Kieffer pear

Discussion in 'Fruit Trees' started by buckdeer1, Jul 4, 2020.

  1. buckdeer1

    buckdeer1 Well-Known Member

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    Any one have thoughts about this young kieffer pear.Don't really know if I will leave as it is about the only ones not growing I have 2 that were planted this year and got it.I have other kieffer that were planted before that don't IMG_1091.jpg
     
  2. Native Hunter

    Native Hunter Well-Known Member

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    Sometimes just giving a tree more time to grow is all that's needed.
     
  3. Mennoniteman

    Mennoniteman Well-Known Member

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    Bummer. Pear rust mites. They won't kill the tree or damage the inside of the fruit, but the fruit will look ugly. You don't want them on your property. Dormant oil in the spring will slow them down, but you need to spray a sulfur spray in the fall to really wipe them out.
     
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  4. buckdeer1

    buckdeer1 Well-Known Member

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    It it easy to find and when do I spray are is it better to destroy?
     
  5. Mennoniteman

    Mennoniteman Well-Known Member

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    I know what you are saying, for hobby trees when a tree is diseased it's often easier to destroy the trees and buy trees that are more disease resistant. But in this case I think i'd try spraying these a couple times and see if I could wipe it out. I'd use Bonide Fruit Tree spray, not expensive and readily available.
    https://www.keystonepestsolutions.c...JSWKLXy5BeJog7z5Z2-7OFBMHOE6e3-waAmQ5EALw_wcB
    or Bonide Sulfur Plant Fungicide
    https://www.arbico-organics.com/product/sulfur-plant-fungicide/natural-organic-plant-disease-control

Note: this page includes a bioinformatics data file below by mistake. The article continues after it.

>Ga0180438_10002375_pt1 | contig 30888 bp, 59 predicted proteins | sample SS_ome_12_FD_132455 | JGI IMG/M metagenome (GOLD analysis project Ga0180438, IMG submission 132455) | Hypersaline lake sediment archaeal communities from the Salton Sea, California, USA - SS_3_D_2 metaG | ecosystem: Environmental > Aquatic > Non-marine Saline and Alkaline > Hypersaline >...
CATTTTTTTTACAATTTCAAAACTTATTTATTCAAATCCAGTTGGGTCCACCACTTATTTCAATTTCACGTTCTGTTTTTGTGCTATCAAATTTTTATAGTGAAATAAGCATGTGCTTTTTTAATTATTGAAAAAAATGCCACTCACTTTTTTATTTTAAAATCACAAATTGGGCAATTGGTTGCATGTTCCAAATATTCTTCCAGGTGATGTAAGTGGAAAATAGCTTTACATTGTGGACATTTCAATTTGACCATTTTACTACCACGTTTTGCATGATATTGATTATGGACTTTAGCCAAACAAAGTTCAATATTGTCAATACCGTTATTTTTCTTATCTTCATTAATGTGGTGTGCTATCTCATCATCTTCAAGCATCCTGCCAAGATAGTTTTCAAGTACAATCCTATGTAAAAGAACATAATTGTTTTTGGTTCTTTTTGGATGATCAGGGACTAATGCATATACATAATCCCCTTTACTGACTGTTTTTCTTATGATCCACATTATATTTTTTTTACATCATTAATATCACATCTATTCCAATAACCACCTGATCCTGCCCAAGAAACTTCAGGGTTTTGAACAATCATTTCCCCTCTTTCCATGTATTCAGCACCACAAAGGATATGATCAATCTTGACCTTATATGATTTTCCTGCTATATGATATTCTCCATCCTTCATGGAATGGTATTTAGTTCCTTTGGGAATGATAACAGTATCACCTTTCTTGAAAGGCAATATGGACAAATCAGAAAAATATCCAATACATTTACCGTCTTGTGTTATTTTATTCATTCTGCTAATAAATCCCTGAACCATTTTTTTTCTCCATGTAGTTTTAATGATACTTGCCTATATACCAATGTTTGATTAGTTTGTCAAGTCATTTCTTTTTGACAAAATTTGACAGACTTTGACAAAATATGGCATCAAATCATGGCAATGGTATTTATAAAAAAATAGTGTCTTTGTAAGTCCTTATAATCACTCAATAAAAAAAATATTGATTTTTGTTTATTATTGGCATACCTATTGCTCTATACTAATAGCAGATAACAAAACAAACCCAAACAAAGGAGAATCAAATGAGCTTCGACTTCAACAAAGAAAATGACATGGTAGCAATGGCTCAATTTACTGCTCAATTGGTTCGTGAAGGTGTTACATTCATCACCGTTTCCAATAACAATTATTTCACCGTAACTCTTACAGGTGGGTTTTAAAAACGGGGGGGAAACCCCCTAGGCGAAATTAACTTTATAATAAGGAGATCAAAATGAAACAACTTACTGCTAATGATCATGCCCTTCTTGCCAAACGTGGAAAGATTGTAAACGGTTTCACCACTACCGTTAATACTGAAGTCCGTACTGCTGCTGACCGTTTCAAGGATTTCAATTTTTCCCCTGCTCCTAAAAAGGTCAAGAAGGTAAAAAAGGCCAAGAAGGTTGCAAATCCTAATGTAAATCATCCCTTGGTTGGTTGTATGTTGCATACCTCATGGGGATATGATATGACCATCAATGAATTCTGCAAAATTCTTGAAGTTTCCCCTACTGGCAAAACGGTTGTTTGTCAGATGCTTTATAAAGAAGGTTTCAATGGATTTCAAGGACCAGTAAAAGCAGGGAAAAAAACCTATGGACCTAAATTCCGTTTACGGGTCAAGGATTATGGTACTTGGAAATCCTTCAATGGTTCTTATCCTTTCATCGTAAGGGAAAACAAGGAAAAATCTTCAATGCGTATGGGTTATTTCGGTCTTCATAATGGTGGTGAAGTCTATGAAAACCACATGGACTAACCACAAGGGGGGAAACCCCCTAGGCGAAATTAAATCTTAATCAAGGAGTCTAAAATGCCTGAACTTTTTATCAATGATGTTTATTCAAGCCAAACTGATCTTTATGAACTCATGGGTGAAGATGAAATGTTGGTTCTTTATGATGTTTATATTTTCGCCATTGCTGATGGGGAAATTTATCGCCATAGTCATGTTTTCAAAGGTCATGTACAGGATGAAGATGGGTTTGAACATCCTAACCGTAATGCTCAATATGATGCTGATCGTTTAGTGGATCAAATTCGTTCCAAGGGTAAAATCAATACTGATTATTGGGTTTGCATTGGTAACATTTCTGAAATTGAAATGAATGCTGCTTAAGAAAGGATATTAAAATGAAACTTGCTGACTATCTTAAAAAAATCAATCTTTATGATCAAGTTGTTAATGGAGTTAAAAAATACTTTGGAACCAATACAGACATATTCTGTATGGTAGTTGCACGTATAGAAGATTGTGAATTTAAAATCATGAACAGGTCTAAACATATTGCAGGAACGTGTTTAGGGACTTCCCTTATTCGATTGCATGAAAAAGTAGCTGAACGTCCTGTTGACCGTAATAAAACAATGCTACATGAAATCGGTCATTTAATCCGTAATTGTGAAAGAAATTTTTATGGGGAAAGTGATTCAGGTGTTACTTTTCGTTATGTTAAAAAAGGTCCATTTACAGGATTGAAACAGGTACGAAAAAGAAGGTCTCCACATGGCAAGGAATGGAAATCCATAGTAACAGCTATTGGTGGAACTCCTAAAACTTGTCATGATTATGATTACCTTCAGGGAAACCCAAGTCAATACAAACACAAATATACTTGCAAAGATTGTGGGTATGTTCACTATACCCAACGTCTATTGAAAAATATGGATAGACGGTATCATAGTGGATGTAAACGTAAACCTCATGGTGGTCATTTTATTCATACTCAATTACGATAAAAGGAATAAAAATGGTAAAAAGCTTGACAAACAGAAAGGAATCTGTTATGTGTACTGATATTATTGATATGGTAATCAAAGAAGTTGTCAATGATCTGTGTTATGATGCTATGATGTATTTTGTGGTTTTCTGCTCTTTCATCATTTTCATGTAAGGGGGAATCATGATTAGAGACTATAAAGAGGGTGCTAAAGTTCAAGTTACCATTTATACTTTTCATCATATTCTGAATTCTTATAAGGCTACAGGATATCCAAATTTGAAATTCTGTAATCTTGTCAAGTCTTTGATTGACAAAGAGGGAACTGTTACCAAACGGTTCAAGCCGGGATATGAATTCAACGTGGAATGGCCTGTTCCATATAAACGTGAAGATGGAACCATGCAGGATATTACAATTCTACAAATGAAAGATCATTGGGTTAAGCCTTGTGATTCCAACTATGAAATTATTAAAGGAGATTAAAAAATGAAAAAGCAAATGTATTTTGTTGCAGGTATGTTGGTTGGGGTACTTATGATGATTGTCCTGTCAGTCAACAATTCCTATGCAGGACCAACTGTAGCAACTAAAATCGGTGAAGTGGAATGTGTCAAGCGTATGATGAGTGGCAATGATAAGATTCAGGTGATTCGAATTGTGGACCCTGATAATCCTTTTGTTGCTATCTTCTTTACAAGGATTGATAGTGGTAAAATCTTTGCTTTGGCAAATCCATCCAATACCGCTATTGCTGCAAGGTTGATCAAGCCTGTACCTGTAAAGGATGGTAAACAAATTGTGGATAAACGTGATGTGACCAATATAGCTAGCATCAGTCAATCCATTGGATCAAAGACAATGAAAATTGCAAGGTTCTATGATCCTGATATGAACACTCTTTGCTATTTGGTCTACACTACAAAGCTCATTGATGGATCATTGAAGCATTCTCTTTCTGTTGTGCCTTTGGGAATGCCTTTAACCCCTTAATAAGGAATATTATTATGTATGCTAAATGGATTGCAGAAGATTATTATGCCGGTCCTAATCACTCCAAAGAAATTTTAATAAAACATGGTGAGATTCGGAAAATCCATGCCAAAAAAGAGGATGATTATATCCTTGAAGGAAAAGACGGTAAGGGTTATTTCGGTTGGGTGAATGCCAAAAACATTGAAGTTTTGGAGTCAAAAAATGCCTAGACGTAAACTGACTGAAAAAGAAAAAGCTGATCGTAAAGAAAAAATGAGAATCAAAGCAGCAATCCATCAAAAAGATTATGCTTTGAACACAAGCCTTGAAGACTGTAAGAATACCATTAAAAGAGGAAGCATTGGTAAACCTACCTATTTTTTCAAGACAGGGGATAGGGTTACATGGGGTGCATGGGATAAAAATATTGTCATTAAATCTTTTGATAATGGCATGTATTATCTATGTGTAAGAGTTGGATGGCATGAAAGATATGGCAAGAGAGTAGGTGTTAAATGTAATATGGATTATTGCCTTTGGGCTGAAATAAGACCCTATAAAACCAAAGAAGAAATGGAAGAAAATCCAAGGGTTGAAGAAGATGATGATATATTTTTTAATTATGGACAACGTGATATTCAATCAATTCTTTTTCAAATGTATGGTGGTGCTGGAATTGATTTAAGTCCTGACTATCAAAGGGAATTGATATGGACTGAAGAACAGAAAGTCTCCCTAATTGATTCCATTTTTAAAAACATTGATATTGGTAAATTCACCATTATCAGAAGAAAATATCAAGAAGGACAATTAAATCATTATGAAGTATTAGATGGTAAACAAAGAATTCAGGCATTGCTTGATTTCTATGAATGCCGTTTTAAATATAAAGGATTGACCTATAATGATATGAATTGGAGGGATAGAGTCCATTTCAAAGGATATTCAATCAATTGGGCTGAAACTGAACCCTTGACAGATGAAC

Alternating the two would probably be a double whammy. Mixing 5 lb of micronized sulfur with water and spraying in late summer works too, and the sulfur is good for the soil.
    This could also be Pear Trellis Rust, rust on pear leaves is a little hard to identify, there's many different versions, but these sprays will fix most of them.

    It doesn't spread fast but those leaves are highly contagious to other pear trees, if you don't spray and kill it they should be raked up and burned when they drop.

    Spraying fruit trees in early spring with dormant oil is a good practice with a harmless product that kills a lot of this stuff as well, these diseases hide under the tree bark and oil suffocates them.
     
    Last edited: Jul 6, 2020
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  6. KSQ2

    KSQ2 Well-Known Member

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    Are either of these harmful to bees?
     
  7. Mennoniteman

    Mennoniteman Well-Known Member

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    Yes, those Bonide products will kill bees, a problem with chemical insecticides, most of them kill all insects. . Micronized sulfur with water won't kill bees but it will repel them for several days, don't spray sulfur on flowering trees, apricots, or rasberries.
    One product to try would be Organocide® Bee safe 3-in-1 Garden Spray, an insecticide, miticide and fungicide that won't kill bees.
     
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  8. buckdeer1

    buckdeer1 Well-Known Member

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    I have some other kieffers and don' have same issue so I will probably pull and burn
     
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  9. Mennoniteman

    Mennoniteman Well-Known Member

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    You probably inherited this problem when you bought the tree from the nursery.
     
  10. buckdeer1

    buckdeer1 Well-Known Member

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    I dug them up and put in fire pit so I may replace or just allow more room
     
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  11. Triple C

    Triple C Well-Known Member